Posts Tagged ‘political cartoons’
As we steel our resolve to avoid the Intentionalist Fallacy, we might recall that it was on this date in 1965 that about six hundred people began a fifty-four mile march from Selma, Alabama to the state capitol in Montgomery. The marchers were demonstrating for African-American voting rights and commemorating the death of Jimmie Lee Jackson, who’d been shot three weeks earlier by a state trooper while trying to protect his mother at a civil rights demonstration.
One hundred years after the end of the Civil War, the protections of the Fifteenth Amendment had, in many Southern states (as indeed, in many others) been eroded by local statute and intimidation. And indeed on the outskirts of Selma, after they crossed the Edmund Pettus Bridge, the marchers were brutally assaulted, in plain sight of photographers and journalists, by heavily armed state troopers and deputies.
Readers will recall that before the exquisite Calvin and Hobbes, Bill Watterson drew political cartoons…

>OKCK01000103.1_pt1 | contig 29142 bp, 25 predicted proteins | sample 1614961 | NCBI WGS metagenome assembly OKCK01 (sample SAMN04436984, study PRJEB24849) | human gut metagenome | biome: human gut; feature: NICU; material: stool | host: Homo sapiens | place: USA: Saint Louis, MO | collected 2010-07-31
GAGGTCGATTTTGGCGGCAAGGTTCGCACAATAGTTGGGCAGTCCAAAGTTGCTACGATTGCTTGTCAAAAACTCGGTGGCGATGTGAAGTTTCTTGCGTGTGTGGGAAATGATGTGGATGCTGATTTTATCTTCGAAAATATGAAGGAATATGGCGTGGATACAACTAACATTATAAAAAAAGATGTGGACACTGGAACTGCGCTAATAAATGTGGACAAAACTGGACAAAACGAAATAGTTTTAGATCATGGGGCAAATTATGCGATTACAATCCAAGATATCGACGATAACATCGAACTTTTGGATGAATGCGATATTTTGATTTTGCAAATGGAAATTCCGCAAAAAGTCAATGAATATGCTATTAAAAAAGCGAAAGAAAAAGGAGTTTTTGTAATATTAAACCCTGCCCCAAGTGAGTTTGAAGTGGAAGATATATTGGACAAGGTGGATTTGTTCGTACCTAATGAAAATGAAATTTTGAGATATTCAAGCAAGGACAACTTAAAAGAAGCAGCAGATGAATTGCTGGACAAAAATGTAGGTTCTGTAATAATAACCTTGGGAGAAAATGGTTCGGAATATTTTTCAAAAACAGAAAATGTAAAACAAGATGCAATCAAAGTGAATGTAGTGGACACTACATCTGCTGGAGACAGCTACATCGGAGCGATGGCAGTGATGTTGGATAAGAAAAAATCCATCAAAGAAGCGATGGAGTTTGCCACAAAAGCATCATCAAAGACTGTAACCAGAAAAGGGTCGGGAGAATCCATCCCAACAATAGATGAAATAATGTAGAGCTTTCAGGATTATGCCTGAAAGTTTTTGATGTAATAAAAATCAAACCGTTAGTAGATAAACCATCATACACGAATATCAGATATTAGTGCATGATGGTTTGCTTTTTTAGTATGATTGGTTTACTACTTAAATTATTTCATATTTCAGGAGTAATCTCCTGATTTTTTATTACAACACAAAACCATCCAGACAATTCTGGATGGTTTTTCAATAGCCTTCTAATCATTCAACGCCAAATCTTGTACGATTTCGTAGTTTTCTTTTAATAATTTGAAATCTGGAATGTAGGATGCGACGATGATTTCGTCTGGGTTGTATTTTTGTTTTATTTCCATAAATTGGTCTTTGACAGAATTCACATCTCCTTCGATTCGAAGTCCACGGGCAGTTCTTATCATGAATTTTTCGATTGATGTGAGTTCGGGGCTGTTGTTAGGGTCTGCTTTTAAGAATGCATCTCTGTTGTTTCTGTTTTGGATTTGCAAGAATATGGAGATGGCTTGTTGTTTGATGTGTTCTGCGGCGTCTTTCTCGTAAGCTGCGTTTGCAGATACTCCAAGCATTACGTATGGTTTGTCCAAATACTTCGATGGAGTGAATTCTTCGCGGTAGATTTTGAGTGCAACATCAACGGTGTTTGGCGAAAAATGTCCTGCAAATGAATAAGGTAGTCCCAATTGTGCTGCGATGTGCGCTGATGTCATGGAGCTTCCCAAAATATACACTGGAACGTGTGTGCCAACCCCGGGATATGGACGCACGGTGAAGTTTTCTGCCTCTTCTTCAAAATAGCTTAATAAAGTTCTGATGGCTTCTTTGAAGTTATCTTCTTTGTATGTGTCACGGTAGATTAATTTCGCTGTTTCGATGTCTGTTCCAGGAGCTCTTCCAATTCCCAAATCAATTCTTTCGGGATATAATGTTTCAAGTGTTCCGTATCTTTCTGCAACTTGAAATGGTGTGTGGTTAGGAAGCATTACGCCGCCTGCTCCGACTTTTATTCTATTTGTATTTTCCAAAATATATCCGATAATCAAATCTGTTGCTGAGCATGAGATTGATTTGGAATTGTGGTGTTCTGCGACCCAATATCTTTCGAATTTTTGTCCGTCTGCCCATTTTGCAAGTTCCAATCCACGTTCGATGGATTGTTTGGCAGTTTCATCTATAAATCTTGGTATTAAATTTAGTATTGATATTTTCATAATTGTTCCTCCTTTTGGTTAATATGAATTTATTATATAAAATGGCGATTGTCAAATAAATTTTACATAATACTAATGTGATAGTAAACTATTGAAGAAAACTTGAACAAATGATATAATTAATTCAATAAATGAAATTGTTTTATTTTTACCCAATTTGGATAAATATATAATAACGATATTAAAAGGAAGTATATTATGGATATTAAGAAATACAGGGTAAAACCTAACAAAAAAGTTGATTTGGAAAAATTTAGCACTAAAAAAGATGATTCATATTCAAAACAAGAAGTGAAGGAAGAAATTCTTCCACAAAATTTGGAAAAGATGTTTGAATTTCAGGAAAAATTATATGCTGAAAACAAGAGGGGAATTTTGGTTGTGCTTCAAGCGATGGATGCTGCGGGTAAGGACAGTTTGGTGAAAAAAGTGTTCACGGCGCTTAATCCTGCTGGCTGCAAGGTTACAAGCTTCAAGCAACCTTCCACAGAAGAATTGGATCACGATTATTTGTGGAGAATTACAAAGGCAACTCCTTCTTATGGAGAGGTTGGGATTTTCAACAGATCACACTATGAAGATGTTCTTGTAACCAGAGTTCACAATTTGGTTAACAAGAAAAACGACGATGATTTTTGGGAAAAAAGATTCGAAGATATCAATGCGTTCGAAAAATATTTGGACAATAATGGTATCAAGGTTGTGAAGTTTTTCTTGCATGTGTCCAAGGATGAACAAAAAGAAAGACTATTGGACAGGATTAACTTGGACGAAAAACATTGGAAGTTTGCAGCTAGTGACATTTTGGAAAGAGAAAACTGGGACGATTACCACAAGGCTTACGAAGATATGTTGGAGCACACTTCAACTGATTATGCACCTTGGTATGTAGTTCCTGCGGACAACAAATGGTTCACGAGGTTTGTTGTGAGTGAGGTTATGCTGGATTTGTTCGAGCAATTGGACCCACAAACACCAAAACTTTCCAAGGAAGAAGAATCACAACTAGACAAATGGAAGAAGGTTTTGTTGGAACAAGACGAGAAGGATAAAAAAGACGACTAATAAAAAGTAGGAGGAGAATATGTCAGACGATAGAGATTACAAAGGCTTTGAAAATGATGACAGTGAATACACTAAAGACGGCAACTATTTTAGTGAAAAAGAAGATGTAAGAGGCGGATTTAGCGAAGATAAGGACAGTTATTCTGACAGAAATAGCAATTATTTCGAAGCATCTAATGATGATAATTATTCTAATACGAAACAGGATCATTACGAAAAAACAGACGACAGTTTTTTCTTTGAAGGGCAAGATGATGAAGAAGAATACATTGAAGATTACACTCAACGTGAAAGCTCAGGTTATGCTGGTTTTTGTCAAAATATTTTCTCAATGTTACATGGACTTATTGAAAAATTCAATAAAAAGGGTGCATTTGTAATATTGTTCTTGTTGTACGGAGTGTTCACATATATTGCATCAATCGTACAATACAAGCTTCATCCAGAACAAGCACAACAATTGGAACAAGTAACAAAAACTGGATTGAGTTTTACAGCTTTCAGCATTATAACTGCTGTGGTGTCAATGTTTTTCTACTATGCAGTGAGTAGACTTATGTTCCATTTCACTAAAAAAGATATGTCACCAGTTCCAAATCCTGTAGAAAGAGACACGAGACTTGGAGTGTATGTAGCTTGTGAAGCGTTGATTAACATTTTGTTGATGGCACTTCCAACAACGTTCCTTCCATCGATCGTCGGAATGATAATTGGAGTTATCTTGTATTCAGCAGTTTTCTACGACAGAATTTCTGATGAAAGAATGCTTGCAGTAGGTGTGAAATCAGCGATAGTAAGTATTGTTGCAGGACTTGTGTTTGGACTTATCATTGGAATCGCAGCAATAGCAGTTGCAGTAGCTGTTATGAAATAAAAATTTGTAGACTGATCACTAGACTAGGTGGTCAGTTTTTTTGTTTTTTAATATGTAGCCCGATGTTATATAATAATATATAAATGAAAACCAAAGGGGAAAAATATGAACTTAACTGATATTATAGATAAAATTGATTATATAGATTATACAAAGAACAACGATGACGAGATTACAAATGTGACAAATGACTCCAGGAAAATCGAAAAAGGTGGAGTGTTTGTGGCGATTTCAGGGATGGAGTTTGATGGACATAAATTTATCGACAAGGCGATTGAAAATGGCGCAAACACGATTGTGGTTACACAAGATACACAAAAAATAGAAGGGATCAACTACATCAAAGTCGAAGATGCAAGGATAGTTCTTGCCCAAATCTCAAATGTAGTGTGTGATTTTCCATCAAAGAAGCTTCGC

Before that, he drew for his college newspaper, The Kenyon Collegian…
These and more, from every stage of Watterson’s wonderful career, at Rare Bill Watterson Art.
As we remember that this was why we used to subscribe to newspapers, we might send birthday smiles to another Ohioan, humorist and cartoonist James Thurber; he was born (in Columbus) on this date in 1894.
Q. No one has been able to tell us what kind of dog we have. I am enclosing a sketch of one of his two postures. He only has two. The other one is the same as this except he faces in the opposite direction. – Mrs EUGENIA BLACK
A. I think that what you have is a cast-iron lawn dog. The expressionless eye and the rigid pose are characteristic of metal lawn animals. And that certainly is a cast-iron ear. You could, however, remove all doubt by means of a simple test with a hammer and a cold chisel, or an acetylene torch. If the animal chips, or melts, my diagnosis is correct.
- The Thurber Carnival (1945)